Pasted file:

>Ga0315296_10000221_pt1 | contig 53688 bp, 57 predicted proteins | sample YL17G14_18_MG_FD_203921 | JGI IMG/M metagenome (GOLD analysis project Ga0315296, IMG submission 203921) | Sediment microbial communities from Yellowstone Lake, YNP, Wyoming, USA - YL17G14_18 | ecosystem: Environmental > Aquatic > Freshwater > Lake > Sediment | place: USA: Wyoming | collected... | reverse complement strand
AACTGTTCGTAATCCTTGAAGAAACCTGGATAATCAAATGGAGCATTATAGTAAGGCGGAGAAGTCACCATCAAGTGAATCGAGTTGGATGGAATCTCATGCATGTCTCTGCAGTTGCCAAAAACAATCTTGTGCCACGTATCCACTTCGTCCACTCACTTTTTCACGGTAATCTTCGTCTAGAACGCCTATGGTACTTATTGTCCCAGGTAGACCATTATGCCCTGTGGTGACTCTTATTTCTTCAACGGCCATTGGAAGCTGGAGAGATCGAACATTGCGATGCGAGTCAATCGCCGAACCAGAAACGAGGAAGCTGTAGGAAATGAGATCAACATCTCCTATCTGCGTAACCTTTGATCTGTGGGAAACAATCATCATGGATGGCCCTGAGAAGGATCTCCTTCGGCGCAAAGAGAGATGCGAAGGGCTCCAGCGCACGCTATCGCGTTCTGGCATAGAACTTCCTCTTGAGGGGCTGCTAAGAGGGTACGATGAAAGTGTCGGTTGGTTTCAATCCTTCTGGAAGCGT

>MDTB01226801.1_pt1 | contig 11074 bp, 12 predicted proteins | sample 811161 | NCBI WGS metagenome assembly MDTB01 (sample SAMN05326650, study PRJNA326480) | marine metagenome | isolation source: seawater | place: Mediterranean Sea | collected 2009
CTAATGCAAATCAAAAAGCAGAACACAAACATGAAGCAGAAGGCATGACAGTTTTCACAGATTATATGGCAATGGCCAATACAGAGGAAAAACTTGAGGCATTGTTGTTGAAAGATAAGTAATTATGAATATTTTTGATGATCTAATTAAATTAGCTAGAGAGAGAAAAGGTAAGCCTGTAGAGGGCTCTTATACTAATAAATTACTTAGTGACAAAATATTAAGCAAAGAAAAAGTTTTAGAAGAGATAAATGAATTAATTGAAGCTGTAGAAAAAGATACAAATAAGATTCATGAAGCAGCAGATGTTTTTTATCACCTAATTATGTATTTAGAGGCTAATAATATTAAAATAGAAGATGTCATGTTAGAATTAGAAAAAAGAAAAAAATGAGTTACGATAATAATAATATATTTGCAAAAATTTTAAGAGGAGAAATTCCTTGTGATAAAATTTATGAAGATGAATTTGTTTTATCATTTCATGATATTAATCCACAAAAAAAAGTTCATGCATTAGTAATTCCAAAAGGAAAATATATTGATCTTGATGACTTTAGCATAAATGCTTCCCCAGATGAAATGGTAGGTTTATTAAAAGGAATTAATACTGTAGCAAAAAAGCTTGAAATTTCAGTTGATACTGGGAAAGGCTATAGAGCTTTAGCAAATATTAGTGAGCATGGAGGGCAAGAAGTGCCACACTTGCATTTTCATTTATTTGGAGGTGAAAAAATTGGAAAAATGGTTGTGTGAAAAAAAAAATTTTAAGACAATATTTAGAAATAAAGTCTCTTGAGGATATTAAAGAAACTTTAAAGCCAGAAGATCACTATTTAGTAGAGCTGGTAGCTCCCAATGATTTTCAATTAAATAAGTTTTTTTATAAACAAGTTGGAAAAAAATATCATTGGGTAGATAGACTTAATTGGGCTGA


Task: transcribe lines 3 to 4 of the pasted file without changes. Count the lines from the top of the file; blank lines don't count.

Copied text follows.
>MDTB01226801.1_pt1 | contig 11074 bp, 12 predicted proteins | sample 811161 | NCBI WGS metagenome assembly MDTB01 (sample SAMN05326650, study PRJNA326480) | marine metagenome | isolation source: seawater | place: Mediterranean Sea | collected 2009
CTAATGCAAATCAAAAAGCAGAACACAAACATGAAGCAGAAGGCATGACAGTTTTCACAGATTATATGGCAATGGCCAATACAGAGGAAAAACTTGAGGCATTGTTGTTGAAAGATAAGTAATTATGAATATTTTTGATGATCTAATTAAATTAGCTAGAGAGAGAAAAGGTAAGCCTGTAGAGGGCTCTTATACTAATAAATTACTTAGTGACAAAATATTAAGCAAAGAAAAAGTTTTAGAAGAGATAAATGAATTAATTGAAGCTGTAGAAAAAGATACAAATAAGATTCATGAAGCAGCAGATGTTTTTTATCACCTAATTATGTATTTAGAGGCTAATAATATTAAAATAGAAGATGTCATGTTAGAATTAGAAAAAAGAAAAAAATGAGTTACGATAATAATAATATATTTGCAAAAATTTTAAGAGGAGAAATTCCTTGTGATAAAATTTATGAAGATGAATTTGTTTTATCATTTCATGATATTAATCCACAAAAAAAAGTTCATGCATTAGTAATTCCAAAAGGAAAATATATTGATCTTGATGACTTTAGCATAAATGCTTCCCCAGATGAAATGGTAGGTTTATTAAAAGGAATTAATACTGTAGCAAAAAAGCTTGAAATTTCAGTTGATACTGGGAAAGGCTATAGAGCTTTAGCAAATATTAGTGAGCATGGAGGGCAAGAAGTGCCACACTTGCATTTTCATTTATTTGGAGGTGAAAAAATTGGAAAAATGGTTGTGTGAAAAAAAAAATTTTAAGACAATATTTAGAAATAAAGTCTCTTGAGGATATTAAAGAAACTTTAAAGCCAGAAGATCACTATTTAGTAGAGCTGGTAGCTCCCAATGATTTTCAATTAAATAAGTTTTTTTATAAACAAGTTGGAAAAAAATATCATTGGGTAGATAGACTTAATTGGGCTGA